By Laurie Rowen
Many lawyers often wonder what it would be like to be a law professor. Would it be more flexible than law firm life? Would it be challenging? How, exactly, do you become a law professor?
Joanna Sax, a professor at California Western School of Law and a Montage Legal Group freelance lawyer, recently published an article in the May issue of the Riverside Lawyer Magazine titled “The Transition to Law Teaching.” Joanna details her life in a PhD program for Cell and Molecular Biology at the University of Pennsylvania’s School of Medicine, her transition to law school and to her position as an associate at a large law firm, and how she eventually became an Associate Professor of Law. Joanna’s story provides insightful advice for lawyers who may want to make a career change, but do not want to leave the legal field. Joanna states: “To become a law professor requires careful career planning. Law professors have three main areas of work – teaching, scholarship and service. I think that applicants should seek opportunities to demonstrate potential in all three areas.”
To read the full article, please visit The Transition to Law Teaching in the Riverside Lawyer (May, 2014) at p. 24-25.
Joanna Sax earned a JD and PhD from the University of Pennsylvania. During law school, Joanna served as a judicial extern for the Honorable Susan Illston in the Northern District of California.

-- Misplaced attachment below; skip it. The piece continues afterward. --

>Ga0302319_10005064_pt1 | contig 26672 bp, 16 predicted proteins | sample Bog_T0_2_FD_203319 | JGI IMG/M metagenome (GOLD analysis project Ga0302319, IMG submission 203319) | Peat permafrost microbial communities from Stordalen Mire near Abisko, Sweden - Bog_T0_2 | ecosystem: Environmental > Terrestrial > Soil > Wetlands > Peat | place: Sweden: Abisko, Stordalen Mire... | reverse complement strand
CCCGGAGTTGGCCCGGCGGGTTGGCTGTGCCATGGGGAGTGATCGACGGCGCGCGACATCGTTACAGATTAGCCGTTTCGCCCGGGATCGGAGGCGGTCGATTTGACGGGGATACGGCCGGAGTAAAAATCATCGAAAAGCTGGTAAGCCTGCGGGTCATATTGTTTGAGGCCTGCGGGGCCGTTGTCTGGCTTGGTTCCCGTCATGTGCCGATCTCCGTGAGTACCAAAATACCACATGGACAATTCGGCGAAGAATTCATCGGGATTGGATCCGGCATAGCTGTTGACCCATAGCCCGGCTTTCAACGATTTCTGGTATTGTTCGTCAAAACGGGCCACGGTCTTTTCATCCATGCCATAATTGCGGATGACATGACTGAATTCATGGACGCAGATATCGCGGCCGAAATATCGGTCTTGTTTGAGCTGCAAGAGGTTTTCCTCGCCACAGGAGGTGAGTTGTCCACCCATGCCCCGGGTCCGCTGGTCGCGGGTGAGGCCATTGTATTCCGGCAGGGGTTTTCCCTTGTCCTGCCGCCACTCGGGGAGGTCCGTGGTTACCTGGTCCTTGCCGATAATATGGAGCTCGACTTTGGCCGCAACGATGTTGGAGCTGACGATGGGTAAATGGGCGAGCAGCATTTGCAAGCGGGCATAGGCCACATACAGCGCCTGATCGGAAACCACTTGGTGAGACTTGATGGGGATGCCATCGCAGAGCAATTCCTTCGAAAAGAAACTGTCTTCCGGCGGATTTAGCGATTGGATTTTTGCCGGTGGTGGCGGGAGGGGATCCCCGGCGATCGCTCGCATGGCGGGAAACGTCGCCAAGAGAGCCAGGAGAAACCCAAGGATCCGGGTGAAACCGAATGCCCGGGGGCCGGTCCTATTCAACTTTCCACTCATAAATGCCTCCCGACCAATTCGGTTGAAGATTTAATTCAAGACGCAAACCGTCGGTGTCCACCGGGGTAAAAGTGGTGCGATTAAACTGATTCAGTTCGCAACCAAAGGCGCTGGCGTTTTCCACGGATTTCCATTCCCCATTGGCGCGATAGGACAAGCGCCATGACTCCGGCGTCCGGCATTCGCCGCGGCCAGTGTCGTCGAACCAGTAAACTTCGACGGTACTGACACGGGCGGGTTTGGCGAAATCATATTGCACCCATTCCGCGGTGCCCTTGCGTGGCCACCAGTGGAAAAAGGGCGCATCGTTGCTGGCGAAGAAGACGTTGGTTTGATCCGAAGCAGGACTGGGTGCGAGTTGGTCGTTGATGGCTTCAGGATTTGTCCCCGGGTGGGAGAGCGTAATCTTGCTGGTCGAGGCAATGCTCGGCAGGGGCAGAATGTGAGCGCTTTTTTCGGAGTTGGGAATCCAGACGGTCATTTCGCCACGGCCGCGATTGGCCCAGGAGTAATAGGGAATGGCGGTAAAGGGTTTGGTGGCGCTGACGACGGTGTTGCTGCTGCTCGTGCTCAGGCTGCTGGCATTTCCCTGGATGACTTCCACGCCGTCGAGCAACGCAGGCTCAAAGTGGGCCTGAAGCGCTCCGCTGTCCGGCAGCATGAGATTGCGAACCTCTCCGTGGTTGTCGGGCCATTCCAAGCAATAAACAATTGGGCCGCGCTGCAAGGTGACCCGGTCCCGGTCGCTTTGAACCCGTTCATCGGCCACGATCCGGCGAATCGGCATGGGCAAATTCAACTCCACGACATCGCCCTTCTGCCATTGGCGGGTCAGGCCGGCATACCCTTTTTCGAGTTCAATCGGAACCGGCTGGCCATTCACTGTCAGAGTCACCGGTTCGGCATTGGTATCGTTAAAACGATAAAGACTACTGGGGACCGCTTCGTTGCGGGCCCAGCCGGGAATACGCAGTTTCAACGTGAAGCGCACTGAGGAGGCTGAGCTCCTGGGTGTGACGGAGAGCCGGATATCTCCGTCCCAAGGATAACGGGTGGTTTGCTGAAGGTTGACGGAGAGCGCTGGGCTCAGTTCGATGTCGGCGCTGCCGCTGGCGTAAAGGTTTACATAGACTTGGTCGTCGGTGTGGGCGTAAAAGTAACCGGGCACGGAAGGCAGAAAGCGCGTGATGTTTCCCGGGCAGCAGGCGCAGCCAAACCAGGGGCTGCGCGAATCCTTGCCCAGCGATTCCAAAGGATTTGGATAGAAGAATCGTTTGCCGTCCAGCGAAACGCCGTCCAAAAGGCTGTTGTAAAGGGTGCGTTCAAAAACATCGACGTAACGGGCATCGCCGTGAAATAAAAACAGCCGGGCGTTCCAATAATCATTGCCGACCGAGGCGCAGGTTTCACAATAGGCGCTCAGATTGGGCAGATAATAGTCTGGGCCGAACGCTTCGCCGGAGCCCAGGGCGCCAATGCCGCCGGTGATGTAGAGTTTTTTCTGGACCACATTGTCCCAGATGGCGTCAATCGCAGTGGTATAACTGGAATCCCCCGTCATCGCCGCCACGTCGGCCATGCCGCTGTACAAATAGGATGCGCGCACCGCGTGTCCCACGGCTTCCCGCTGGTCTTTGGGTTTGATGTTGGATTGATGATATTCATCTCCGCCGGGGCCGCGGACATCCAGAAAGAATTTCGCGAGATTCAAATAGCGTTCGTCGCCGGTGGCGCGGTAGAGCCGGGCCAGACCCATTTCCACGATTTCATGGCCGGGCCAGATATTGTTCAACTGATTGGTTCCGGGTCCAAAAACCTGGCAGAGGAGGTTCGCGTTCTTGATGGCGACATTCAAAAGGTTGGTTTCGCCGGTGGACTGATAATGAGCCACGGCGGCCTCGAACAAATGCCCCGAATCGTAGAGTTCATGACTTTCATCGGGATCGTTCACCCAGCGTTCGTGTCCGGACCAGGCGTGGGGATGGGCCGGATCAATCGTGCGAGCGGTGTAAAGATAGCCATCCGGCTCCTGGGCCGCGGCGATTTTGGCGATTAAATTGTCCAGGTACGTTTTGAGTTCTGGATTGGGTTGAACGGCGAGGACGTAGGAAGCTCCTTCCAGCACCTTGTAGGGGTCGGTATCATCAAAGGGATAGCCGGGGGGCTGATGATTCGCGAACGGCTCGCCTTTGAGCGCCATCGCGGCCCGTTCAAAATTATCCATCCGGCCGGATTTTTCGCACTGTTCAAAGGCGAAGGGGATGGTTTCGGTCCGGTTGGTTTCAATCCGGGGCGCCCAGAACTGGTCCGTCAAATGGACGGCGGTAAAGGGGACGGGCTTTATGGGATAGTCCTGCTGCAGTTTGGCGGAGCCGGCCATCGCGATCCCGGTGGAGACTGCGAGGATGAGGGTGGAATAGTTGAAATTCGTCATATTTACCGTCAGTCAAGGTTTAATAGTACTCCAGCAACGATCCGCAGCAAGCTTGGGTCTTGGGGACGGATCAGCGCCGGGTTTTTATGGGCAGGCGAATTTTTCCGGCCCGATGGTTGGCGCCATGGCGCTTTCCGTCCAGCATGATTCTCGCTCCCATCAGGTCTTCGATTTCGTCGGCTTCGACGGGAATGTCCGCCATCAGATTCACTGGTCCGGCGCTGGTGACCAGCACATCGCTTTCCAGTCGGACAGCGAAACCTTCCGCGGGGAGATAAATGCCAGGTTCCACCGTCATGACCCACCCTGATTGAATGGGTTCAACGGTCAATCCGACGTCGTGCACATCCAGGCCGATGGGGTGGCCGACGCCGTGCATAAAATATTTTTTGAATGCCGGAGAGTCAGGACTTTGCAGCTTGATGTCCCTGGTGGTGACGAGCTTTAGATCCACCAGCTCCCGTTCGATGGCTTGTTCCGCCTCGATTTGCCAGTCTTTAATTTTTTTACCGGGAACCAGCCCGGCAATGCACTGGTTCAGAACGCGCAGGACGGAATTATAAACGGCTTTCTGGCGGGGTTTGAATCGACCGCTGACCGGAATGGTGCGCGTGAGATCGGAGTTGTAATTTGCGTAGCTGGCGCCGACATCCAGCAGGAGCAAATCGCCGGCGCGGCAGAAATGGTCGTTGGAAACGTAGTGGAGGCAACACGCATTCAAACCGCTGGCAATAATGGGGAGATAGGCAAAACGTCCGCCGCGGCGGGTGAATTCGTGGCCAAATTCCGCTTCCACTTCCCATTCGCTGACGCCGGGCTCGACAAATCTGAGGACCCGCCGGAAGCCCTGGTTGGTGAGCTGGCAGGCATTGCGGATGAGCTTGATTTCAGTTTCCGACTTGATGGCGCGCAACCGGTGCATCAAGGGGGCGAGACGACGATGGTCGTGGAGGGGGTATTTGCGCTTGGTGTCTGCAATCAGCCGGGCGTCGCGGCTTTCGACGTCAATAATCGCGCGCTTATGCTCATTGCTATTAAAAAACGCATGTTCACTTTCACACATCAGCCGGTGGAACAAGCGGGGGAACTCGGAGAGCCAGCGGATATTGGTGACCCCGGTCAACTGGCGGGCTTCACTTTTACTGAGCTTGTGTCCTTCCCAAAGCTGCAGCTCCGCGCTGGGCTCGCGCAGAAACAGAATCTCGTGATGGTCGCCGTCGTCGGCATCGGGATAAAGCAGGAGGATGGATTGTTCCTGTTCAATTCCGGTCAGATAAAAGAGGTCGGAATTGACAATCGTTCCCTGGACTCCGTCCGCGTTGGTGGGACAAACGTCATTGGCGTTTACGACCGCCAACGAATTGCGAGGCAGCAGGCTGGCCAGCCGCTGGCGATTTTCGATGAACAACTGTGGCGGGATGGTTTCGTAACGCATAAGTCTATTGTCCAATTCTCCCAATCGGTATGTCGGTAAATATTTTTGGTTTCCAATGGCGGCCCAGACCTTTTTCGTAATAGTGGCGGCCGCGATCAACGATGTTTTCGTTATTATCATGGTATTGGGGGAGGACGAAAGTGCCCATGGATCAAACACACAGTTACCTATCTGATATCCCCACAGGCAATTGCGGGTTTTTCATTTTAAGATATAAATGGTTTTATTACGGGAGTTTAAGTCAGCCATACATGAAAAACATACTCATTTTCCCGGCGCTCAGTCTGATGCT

After law school, Joanna joined the litigation practice at Morgan, Lewis & Bockius as a commercial litigator. After a few years at Morgan Lewis, Joanna joined the faculty at California Western School of Law in San Diego, CA. In 2013, Joanna was granted tenure.
Through her experiences as a trained scientist (her PhD is in Cell and Molecular Biology), commercial litigator and professor of law (she teaches Contracts and Trusts & Estates), Joanna has a number of areas of expertise, including contract, torts, intellectual property and estate planning.
During her time at Morgan Lewis, Joanna handled cases involving mass torts claims of asbestos exposure, breach of contract regarding aviation services with related allegations of misrepresentation and conversion, employment disputes containing contract claims, responded to SEC and white collar inquiries related to corporate officers, litigation involving insurance recovery, and disputes to recover attorney fees. She has appeared in state and federal courts and drafted complaints, motions, discovery requests, discovery responses, meet and confer letters, and research memos. Joanna has taken and defended depositions.
Joanna joined Montage Legal Group in 2014 to allow her to continue to practice law as a complement to her position as a tenured professor. Joanna handles high-level complex litigation projects, and is admitted to practice in California.